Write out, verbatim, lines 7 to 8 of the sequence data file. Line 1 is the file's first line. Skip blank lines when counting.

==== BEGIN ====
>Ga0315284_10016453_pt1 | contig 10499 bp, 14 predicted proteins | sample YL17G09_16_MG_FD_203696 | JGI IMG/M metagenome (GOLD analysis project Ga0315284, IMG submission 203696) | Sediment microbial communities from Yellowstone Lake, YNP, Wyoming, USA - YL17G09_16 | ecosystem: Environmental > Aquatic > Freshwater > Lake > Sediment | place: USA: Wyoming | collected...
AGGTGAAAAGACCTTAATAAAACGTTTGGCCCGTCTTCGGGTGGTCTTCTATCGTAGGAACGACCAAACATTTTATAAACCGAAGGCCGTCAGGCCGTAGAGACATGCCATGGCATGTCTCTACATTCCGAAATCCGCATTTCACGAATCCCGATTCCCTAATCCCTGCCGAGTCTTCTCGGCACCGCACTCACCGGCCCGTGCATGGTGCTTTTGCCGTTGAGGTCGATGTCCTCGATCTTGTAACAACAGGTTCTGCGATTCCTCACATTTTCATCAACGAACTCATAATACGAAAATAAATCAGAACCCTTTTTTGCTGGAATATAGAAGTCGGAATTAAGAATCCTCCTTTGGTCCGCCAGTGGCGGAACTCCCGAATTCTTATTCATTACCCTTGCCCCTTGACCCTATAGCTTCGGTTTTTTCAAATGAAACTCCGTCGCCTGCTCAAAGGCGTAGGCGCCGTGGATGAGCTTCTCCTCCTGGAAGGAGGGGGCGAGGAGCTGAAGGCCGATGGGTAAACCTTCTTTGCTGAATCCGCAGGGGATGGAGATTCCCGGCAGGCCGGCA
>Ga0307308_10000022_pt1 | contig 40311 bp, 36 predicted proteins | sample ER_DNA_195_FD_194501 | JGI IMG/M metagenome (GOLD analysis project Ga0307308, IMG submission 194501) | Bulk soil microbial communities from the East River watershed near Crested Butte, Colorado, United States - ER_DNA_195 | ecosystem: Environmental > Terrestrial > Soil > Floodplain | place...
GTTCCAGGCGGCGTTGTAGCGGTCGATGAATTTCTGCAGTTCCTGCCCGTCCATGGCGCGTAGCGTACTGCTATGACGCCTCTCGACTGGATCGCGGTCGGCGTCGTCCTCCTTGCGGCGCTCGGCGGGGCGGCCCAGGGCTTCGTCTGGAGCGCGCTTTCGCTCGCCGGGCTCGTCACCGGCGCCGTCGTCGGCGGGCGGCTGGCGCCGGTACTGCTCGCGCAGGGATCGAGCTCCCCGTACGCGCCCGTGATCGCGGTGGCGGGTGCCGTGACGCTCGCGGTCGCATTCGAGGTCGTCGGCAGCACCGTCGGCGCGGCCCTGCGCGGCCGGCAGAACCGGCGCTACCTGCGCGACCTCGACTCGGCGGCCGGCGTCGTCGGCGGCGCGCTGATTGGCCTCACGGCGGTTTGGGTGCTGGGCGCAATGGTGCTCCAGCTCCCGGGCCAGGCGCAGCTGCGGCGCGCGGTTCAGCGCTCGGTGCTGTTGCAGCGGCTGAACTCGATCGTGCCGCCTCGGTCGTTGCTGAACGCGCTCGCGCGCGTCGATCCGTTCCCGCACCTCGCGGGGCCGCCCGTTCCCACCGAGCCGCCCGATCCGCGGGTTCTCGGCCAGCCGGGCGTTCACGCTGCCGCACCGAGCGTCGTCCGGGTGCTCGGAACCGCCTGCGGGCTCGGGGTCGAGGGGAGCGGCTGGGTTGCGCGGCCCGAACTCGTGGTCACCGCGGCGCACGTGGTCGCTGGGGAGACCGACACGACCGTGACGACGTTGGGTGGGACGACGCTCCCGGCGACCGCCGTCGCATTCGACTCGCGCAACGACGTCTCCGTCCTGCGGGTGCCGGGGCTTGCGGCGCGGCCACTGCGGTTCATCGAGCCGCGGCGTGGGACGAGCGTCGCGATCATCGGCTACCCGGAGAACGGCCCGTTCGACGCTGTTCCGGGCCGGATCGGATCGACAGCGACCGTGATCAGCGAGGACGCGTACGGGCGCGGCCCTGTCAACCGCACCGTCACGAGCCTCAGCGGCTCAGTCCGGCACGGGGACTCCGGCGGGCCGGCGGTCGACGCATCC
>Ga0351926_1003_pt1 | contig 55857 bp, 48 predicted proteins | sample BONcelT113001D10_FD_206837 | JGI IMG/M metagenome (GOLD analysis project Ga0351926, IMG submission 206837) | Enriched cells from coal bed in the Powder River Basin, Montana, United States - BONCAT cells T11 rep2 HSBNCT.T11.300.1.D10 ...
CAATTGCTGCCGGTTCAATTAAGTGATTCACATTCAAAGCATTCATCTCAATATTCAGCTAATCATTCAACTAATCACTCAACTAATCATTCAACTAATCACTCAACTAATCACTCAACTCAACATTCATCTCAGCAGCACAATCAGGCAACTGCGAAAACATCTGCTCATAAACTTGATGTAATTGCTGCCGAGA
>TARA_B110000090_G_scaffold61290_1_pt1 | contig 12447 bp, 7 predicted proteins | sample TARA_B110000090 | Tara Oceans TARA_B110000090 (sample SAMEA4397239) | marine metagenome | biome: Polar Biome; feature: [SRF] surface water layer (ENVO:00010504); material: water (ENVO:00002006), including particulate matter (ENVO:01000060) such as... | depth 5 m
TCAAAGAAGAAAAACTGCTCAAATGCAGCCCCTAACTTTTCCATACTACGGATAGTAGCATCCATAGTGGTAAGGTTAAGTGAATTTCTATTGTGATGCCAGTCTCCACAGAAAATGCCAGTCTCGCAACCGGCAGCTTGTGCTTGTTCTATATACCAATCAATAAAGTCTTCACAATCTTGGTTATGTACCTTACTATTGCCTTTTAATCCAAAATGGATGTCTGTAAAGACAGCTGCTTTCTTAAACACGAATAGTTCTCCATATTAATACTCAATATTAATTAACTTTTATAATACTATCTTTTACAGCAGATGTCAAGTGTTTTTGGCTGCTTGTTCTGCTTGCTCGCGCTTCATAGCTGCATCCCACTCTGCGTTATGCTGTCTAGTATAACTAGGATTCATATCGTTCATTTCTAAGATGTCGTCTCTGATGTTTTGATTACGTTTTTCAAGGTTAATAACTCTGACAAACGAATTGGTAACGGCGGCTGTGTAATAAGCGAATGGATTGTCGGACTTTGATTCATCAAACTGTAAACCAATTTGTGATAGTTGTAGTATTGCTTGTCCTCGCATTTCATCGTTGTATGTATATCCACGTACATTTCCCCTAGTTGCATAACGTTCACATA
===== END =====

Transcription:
>TARA_B110000090_G_scaffold61290_1_pt1 | contig 12447 bp, 7 predicted proteins | sample TARA_B110000090 | Tara Oceans TARA_B110000090 (sample SAMEA4397239) | marine metagenome | biome: Polar Biome; feature: [SRF] surface water layer (ENVO:00010504); material: water (ENVO:00002006), including particulate matter (ENVO:01000060) such as... | depth 5 m
TCAAAGAAGAAAAACTGCTCAAATGCAGCCCCTAACTTTTCCATACTACGGATAGTAGCATCCATAGTGGTAAGGTTAAGTGAATTTCTATTGTGATGCCAGTCTCCACAGAAAATGCCAGTCTCGCAACCGGCAGCTTGTGCTTGTTCTATATACCAATCAATAAAGTCTTCACAATCTTGGTTATGTACCTTACTATTGCCTTTTAATCCAAAATGGATGTCTGTAAAGACAGCTGCTTTCTTAAACACGAATAGTTCTCCATATTAATACTCAATATTAATTAACTTTTATAATACTATCTTTTACAGCAGATGTCAAGTGTTTTTGGCTGCTTGTTCTGCTTGCTCGCGCTTCATAGCTGCATCCCACTCTGCGTTATGCTGTCTAGTATAACTAGGATTCATATCGTTCATTTCTAAGATGTCGTCTCTGATGTTTTGATTACGTTTTTCAAGGTTAATAACTCTGACAAACGAATTGGTAACGGCGGCTGTGTAATAAGCGAATGGATTGTCGGACTTTGATTCATCAAACTGTAAACCAATTTGTGATAGTTGTAGTATTGCTTGTCCTCGCATTTCATCGTTGTATGTATATCCACGTACATTTCCCCTAGTTGCATAACGTTCACATA